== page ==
Over the past year, IT security has jumped to the top of the list of spending priorities for CIOs. Steve Butler examines these security spending initiatives

By Steve Butler

According to a recent report from IDC, worldwide IT security spending is forecast to nearly double in size over the next three years, to reach $45 billion in revenues by 2006.

Breaking down the market by segment, IDC estimates that security hardware sales will increase by a compound annual growth rate (CAGR) of 25% between 2001 and 2006, ahead of security services and software, which are forecast to grow by CAGRs of 24% and 16%, respectively.

Without question, IT security has vaulted to the top of many companies’ IT agendas, as multiple surveys show that IT professionals consistently list security as one of their top three spending priorities.

For example, 40% of the nearly 1,000 IT executives surveyed by IDC in July 2002 listed security as their highest priority, while 40% of the 250 CIOs surveyed by Morgan Stanley in November 2002 said that security software was their leading spending priority heading into the new year.

In a third survey of IT executives that was conducted by Deutsche Bank and CIO Magazine in November 2002, 55.9% of respondents said that they planned to increase security software spending over the next twelve months. By comparison, for most other IT spending categories such as computer hardware or network equipment, no more than 40% of respondents said they planned to increase spending in 2003.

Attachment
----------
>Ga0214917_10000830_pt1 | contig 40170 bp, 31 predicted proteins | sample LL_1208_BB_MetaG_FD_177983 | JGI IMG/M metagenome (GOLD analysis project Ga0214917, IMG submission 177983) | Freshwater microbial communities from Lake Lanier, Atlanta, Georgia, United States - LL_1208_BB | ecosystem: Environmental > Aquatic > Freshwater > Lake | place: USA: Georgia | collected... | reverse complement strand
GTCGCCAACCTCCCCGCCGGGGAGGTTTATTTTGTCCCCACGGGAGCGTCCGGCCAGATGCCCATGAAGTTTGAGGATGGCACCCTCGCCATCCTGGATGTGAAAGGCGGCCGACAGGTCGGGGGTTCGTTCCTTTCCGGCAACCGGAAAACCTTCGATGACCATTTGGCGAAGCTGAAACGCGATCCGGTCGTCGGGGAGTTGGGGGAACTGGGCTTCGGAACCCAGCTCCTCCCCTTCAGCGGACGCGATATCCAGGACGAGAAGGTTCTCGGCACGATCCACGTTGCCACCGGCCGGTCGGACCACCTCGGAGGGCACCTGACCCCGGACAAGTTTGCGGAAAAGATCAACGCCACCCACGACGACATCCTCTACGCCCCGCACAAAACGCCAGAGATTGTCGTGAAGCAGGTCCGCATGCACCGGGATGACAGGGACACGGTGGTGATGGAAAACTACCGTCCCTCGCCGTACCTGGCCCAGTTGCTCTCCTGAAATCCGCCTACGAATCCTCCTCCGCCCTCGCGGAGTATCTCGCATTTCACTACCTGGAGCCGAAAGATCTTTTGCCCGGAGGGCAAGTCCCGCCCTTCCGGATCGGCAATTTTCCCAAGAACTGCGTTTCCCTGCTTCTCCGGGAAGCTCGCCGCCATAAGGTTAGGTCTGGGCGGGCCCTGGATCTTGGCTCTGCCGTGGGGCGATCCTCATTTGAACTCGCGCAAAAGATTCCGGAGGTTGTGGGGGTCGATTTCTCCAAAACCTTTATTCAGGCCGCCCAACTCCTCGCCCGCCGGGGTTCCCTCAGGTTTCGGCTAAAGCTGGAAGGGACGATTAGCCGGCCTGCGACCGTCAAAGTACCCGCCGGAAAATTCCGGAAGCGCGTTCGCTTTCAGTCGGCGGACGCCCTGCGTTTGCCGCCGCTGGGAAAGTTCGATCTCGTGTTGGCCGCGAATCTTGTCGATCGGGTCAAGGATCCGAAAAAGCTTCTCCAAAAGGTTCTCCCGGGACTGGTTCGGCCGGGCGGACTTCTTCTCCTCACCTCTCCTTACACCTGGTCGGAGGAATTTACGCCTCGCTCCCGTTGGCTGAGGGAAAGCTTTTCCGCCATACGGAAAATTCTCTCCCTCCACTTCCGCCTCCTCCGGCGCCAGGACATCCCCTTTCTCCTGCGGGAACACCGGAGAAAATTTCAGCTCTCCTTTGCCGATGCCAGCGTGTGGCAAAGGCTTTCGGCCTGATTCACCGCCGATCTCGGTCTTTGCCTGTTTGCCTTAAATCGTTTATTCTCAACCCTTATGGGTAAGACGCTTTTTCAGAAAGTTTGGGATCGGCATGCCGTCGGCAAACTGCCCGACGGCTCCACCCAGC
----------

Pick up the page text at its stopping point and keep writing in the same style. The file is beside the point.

As for specific IT security projects that businesses have prioritized, one study by Aladdin Knowledge Systems found that antispam, antivirus and intrusion detection systems were among the leading security technologies that IT professionals were evaluating in late 2002.

Interestingly, in a separate study of the wider IT security and business continuity solutions market, IDC noted that following the terrorist attacks on 11 September, there was an initial spike in many companies’ interest in security and business continuity solutions, but several businesses were largely unsure of how they should prioritize their IT security spending.

According to IDC’s latest findings, the ensuing period of strategic evaluation has come to an end, as businesses are now better prepared to move forward with IT security spending initiatives.

Recent analysis from the Gartner Group supports these findings. Gartner believes that in 2003, businesses will move away from the purchase of �best of breed� point solutions for IT security, and instead invest in hardware-based platforms that perform a variety of security capabilities. This trend suggests that companies have indeed adopted a more integrated approach to their IT security strategies.

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